Twisted fracton models in three dimensions

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We study novel three-dimensional gapped quantum phases of matter which support quasiparticles with restricted mobility, including immobile " fracton" excitations. So far, most existing fracton models may be instructively viewed as generalized Abelian lattice gauge theories. Here, by analogy with Dijkgraaf-Witten topological gauge theories, we discover a natural generalization of fracton models, obtained by twisting the gauge symmetries. Introducing generalized gauge transformation operators carrying an extra phase factor depending on local configurations, we construct a plethora of exactly solvable three-dimensional models, which we dub "twisted fracton models." A key result of our approach is to demonstrate the existence of rich non-Abelian fracton phases of distinct varieties in a three-dimensional system with finite-range interactions. For an accurate characterization of these novel phases, the notion of being inextricably non-Abelian is introduced for fractons and quasiparticles with one-dimensional mobility, referring to their new behavior of displaying braiding statistics that is, and remains, non-Abelian regardless of which quasiparticles with higher mobility are added to or removed from them. We also analyze these models by embedding them on a 3-torus and computing their ground-state degeneracies, which exhibit a surprising and novel dependence on the system size in the non-Abelian fracton phases. Moreover, as an important advance in the study of fracton order, we develop a general mathematical framework which systematically captures the fusion and braiding properties of fractons and other quasiparticles with restricted mobility.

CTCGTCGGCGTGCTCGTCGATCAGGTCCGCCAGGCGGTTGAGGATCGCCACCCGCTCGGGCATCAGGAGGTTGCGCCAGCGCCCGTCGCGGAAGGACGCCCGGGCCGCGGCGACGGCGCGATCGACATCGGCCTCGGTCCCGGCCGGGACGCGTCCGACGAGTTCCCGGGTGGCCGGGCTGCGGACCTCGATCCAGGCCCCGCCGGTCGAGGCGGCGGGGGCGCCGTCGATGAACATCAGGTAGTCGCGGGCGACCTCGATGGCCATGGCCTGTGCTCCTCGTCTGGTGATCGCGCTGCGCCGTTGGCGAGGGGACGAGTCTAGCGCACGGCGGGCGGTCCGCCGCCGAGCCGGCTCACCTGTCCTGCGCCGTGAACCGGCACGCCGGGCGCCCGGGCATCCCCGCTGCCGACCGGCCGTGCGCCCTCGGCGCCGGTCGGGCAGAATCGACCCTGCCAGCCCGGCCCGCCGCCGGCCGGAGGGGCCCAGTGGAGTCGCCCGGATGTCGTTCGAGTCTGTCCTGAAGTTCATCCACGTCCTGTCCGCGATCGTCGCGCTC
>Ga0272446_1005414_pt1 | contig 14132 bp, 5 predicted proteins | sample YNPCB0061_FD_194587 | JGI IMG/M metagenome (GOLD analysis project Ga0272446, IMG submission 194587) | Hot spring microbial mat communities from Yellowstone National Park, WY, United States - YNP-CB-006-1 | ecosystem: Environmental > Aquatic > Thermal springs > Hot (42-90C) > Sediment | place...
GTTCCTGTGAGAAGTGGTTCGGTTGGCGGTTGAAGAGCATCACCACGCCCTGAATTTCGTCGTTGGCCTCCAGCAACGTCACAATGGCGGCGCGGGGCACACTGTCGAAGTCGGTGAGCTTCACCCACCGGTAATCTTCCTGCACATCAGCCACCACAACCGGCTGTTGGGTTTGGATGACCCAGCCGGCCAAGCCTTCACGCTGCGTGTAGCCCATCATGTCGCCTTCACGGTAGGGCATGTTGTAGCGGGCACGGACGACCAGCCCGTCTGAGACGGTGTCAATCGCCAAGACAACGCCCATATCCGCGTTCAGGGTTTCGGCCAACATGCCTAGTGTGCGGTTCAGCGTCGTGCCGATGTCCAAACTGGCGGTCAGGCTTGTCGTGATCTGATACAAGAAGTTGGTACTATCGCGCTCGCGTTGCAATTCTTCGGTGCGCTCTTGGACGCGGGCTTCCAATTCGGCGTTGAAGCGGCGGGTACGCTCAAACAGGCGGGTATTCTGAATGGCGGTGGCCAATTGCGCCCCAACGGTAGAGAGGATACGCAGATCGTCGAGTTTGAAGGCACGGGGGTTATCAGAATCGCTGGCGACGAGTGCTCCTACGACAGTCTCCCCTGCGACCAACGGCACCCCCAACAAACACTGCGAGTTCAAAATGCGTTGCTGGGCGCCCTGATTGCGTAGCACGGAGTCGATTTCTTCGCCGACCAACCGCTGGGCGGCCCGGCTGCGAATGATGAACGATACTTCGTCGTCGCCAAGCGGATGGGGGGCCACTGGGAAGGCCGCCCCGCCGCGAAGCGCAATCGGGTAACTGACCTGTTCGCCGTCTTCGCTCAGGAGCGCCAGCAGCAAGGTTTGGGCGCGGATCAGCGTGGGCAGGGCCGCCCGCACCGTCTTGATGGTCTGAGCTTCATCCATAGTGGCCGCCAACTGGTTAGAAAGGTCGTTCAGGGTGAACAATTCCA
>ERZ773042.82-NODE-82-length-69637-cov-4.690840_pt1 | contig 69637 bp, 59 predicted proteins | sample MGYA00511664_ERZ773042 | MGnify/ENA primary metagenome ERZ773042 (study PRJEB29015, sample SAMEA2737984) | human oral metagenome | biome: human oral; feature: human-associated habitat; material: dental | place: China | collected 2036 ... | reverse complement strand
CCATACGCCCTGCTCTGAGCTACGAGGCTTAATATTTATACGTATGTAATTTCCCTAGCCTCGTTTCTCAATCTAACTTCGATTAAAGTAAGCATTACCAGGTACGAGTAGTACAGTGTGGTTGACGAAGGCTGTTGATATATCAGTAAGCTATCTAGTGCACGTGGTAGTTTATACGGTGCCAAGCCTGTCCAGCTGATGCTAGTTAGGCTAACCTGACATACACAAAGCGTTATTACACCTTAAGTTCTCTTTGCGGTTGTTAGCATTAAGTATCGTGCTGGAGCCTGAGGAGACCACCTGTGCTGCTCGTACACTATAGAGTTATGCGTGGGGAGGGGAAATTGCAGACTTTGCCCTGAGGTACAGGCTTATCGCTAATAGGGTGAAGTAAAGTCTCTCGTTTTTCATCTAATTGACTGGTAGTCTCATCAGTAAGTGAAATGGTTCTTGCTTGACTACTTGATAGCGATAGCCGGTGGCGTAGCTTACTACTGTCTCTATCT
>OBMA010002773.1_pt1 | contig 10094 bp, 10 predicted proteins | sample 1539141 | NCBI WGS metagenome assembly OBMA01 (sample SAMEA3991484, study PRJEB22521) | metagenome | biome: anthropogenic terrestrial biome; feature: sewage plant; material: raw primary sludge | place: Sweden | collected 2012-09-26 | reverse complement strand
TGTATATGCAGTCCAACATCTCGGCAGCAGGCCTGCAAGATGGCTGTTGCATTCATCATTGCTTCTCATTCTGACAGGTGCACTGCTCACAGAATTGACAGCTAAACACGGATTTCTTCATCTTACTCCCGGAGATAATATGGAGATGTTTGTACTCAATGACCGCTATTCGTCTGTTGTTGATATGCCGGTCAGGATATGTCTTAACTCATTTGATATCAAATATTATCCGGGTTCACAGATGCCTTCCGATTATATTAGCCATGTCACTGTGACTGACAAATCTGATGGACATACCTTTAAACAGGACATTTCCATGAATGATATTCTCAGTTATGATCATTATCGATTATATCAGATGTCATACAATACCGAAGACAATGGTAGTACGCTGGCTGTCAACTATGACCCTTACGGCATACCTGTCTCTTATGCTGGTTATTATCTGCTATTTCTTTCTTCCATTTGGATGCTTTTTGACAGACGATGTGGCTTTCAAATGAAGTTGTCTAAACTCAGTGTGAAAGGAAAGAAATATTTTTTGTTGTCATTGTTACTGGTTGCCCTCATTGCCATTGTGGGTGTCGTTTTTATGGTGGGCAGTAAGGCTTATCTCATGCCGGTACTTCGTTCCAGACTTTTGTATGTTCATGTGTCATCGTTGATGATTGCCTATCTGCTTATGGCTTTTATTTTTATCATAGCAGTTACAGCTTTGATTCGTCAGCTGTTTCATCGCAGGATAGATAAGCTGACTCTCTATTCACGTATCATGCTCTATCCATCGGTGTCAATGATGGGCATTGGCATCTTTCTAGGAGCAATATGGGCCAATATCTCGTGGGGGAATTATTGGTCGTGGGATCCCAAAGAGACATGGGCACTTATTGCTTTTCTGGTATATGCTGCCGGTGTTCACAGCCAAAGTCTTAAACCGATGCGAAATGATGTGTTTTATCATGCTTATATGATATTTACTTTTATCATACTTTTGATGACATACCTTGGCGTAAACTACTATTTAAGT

©2019 American Physical Society We are grateful to Danny Bulmash, Fiona Burnell, Meng Cheng, Guillaume Dauphinais, Trithep Devakul, Michael Hermele, Yuting Hu, Rahul Nandkishore, Wilbur Shirley, Kevin Slagle, Shivaji Sondhi, Oscar Viyuela, JuvenWang, and Yizhi You for stimulating conversations and correspondence. H.S. and M.A.M.-D. acknowledge financial support from the Spanish MINECO Grant FIS2015-67411, and the CAM research consortium Grants QUITEMAD+ S2013/ICE-2801 and S2018/TCS-4342 QUITEMAD-CM. The research of M.A.M.-D. has been supported in part by the U.S. Army Research Office through Grants No. W911N F-14-1-0103 and No. WN11NF-14-1-0103. A.P. acknowledges support from the University of Colorado at Boulder. S.-J.H. is supported by the U.S. Department of Energy, Office of Science, Basic Energy Sciences (BES) under Award No. DE-SC0014415.
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